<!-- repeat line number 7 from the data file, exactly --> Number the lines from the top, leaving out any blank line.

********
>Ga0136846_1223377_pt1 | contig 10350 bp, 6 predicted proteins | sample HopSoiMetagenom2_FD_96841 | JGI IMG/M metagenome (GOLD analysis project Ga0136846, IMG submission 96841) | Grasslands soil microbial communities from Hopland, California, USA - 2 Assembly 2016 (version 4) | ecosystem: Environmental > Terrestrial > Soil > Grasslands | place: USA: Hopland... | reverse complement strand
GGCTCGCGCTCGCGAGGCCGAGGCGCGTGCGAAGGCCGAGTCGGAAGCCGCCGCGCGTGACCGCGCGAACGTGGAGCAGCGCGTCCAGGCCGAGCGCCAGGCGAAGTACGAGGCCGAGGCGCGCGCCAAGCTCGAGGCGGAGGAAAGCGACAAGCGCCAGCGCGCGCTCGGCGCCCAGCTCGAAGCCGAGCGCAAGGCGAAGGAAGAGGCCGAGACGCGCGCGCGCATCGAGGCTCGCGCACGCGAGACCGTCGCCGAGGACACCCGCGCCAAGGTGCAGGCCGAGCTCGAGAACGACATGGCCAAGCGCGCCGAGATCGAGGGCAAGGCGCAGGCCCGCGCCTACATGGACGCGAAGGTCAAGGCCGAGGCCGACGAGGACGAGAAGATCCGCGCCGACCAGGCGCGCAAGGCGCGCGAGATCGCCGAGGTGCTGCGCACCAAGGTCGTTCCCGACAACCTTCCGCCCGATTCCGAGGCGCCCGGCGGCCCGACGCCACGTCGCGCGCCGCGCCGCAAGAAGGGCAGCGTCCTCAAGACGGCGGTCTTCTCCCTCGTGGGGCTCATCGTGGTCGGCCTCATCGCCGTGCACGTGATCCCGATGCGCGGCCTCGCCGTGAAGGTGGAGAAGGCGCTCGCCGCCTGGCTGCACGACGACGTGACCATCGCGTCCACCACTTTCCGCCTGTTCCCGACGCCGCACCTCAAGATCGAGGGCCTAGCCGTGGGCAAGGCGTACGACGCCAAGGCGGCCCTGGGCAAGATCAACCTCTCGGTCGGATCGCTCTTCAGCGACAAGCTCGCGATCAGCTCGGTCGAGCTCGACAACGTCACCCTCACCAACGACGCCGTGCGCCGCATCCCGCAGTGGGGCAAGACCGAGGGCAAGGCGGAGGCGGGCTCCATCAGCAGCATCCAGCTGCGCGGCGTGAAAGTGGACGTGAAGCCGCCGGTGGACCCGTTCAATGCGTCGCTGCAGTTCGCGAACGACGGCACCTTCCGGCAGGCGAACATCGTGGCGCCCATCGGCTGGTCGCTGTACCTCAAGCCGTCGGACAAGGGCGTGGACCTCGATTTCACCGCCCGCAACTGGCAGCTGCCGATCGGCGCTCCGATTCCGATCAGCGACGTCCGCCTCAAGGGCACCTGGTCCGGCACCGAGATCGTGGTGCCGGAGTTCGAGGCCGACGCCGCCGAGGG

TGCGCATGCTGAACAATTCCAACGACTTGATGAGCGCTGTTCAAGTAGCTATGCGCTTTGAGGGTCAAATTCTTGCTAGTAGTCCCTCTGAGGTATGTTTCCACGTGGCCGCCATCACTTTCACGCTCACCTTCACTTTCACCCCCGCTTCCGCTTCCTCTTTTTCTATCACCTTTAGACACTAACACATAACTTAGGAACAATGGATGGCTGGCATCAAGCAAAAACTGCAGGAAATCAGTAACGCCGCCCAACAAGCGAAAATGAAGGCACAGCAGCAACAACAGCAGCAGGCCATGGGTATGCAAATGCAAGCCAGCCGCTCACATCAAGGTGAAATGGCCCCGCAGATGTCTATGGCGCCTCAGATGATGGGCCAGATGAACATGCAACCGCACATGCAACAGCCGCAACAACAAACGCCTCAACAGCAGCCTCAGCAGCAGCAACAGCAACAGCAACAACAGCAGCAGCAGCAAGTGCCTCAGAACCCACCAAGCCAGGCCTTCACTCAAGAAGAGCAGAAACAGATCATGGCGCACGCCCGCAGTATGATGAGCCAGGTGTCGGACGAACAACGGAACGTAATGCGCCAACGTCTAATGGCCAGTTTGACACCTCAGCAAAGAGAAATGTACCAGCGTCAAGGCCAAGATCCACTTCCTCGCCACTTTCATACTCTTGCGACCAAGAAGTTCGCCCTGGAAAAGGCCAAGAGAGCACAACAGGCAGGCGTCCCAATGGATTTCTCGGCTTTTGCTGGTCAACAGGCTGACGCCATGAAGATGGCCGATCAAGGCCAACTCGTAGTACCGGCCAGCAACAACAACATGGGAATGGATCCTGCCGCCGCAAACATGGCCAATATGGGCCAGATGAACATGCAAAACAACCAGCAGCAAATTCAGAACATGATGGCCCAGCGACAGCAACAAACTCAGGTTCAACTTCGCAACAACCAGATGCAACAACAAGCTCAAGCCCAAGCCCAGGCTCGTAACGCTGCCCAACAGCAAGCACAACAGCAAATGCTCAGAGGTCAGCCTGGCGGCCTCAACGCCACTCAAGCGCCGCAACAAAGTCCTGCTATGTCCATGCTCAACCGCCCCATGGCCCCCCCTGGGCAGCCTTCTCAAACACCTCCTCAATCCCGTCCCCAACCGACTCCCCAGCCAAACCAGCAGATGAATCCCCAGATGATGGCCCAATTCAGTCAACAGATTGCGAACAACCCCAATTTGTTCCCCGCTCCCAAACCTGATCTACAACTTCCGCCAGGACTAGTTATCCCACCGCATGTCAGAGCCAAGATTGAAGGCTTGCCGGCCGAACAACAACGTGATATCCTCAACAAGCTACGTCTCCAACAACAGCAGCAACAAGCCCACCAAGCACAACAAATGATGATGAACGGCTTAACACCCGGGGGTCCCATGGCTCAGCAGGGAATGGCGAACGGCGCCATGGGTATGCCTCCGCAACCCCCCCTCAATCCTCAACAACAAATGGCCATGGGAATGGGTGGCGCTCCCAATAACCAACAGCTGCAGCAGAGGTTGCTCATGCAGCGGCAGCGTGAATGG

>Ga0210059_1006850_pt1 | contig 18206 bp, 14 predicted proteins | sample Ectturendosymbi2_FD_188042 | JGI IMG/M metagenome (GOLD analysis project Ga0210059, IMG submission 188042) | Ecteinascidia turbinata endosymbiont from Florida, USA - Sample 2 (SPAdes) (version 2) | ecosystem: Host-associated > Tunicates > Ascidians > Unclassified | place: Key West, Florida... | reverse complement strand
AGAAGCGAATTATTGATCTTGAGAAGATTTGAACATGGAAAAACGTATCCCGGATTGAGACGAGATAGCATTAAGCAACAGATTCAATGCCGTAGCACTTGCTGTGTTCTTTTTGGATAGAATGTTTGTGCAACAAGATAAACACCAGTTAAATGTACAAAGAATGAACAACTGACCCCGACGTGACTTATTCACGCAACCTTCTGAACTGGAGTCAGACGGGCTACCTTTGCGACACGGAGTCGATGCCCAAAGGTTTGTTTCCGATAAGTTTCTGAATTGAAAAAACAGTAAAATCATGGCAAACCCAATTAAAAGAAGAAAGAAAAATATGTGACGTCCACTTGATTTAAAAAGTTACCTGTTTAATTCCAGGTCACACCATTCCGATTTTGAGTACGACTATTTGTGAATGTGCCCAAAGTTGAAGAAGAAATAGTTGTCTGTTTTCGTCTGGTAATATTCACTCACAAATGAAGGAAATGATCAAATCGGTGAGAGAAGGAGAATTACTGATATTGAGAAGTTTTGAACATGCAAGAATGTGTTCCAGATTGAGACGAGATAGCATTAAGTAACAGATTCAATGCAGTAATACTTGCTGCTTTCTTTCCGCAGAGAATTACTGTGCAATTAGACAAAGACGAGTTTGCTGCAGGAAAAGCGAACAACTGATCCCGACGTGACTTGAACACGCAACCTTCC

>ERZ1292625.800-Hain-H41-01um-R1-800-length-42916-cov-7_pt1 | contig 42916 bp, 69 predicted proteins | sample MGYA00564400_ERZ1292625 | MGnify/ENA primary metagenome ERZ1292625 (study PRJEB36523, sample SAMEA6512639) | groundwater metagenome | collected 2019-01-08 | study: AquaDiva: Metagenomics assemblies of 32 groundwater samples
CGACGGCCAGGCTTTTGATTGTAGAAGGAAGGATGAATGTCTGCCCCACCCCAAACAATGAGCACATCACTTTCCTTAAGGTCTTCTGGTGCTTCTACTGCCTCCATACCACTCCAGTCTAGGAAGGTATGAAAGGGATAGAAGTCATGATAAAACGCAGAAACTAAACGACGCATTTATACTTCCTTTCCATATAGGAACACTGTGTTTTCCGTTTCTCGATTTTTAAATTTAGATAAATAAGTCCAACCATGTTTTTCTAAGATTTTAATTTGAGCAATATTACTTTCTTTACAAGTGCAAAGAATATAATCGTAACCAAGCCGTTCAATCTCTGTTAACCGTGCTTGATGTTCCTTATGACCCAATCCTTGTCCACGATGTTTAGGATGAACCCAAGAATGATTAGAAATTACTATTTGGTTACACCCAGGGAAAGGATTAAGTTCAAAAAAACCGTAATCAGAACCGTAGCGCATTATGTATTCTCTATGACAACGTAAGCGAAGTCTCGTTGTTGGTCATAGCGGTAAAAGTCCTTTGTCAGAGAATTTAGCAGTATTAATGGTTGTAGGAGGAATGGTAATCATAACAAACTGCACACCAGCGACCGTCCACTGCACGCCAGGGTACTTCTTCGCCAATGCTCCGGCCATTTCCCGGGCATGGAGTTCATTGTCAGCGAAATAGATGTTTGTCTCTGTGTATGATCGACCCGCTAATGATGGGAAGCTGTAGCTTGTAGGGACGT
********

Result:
CGACGGCCAGGCTTTTGATTGTAGAAGGAAGGATGAATGTCTGCCCCACCCCAAACAATGAGCACATCACTTTCCTTAAGGTCTTCTGGTGCTTCTACTGCCTCCATACCACTCCAGTCTAGGAAGGTATGAAAGGGATAGAAGTCATGATAAAACGCAGAAACTAAACGACGCATTTATACTTCCTTTCCATATAGGAACACTGTGTTTTCCGTTTCTCGATTTTTAAATTTAGATAAATAAGTCCAACCATGTTTTTCTAAGATTTTAATTTGAGCAATATTACTTTCTTTACAAGTGCAAAGAATATAATCGTAACCAAGCCGTTCAATCTCTGTTAACCGTGCTTGATGTTCCTTATGACCCAATCCTTGTCCACGATGTTTAGGATGAACCCAAGAATGATTAGAAATTACTATTTGGTTACACCCAGGGAAAGGATTAAGTTCAAAAAAACCGTAATCAGAACCGTAGCGCATTATGTATTCTCTATGACAACGTAAGCGAAGTCTCGTTGTTGGTCATAGCGGTAAAAGTCCTTTGTCAGAGAATTTAGCAGTATTAATGGTTGTAGGAGGAATGGTAATCATAACAAACTGCACACCAGCGACCGTCCACTGCACGCCAGGGTACTTCTTCGCCAATGCTCCGGCCATTTCCCGGGCATGGAGTTCATTGTCAGCGAAATAGATGTTTGTCTCTGTGTATGATCGACCCGCTAATGATGGGAAGCTGTAGCTTGTAGGGACGT